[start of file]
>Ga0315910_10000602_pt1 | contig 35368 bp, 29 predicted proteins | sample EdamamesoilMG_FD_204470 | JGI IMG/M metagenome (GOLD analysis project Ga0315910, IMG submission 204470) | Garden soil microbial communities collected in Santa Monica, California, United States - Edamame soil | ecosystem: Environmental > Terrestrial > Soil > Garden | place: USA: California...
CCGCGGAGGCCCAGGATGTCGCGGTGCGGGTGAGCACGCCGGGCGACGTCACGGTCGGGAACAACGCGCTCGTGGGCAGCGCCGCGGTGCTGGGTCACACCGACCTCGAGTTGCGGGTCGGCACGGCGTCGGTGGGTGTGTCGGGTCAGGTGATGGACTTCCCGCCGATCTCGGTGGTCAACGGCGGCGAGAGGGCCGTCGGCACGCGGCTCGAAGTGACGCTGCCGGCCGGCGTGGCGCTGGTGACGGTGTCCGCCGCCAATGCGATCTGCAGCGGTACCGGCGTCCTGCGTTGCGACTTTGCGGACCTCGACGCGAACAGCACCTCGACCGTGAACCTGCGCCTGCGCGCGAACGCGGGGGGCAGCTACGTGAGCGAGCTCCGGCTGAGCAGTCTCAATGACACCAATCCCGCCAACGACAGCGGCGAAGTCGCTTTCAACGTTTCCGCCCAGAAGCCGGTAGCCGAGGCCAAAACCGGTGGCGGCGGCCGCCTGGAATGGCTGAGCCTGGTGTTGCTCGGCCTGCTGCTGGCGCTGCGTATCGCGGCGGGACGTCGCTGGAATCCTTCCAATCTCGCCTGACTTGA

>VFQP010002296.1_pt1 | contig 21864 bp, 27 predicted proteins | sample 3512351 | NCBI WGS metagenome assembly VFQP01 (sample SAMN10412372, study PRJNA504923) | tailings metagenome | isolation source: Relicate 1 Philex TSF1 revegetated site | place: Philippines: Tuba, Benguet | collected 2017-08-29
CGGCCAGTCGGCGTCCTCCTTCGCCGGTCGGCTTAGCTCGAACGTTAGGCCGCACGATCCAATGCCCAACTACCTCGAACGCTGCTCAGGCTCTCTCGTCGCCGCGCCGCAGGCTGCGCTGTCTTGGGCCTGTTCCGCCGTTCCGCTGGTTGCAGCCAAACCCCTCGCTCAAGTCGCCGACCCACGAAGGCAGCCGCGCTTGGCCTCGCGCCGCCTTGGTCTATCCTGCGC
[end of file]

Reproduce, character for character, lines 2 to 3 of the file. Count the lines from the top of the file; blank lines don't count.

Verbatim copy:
CCGCGGAGGCCCAGGATGTCGCGGTGCGGGTGAGCACGCCGGGCGACGTCACGGTCGGGAACAACGCGCTCGTGGGCAGCGCCGCGGTGCTGGGTCACACCGACCTCGAGTTGCGGGTCGGCACGGCGTCGGTGGGTGTGTCGGGTCAGGTGATGGACTTCCCGCCGATCTCGGTGGTCAACGGCGGCGAGAGGGCCGTCGGCACGCGGCTCGAAGTGACGCTGCCGGCCGGCGTGGCGCTGGTGACGGTGTCCGCCGCCAATGCGATCTGCAGCGGTACCGGCGTCCTGCGTTGCGACTTTGCGGACCTCGACGCGAACAGCACCTCGACCGTGAACCTGCGCCTGCGCGCGAACGCGGGGGGCAGCTACGTGAGCGAGCTCCGGCTGAGCAGTCTCAATGACACCAATCCCGCCAACGACAGCGGCGAAGTCGCTTTCAACGTTTCCGCCCAGAAGCCGGTAGCCGAGGCCAAAACCGGTGGCGGCGGCCGCCTGGAATGGCTGAGCCTGGTGTTGCTCGGCCTGCTGCTGGCGCTGCGTATCGCGGCGGGACGTCGCTGGAATCCTTCCAATCTCGCCTGACTTGA

>VFQP010002296.1_pt1 | contig 21864 bp, 27 predicted proteins | sample 3512351 | NCBI WGS metagenome assembly VFQP01 (sample SAMN10412372, study PRJNA504923) | tailings metagenome | isolation source: Relicate 1 Philex TSF1 revegetated site | place: Philippines: Tuba, Benguet | collected 2017-08-29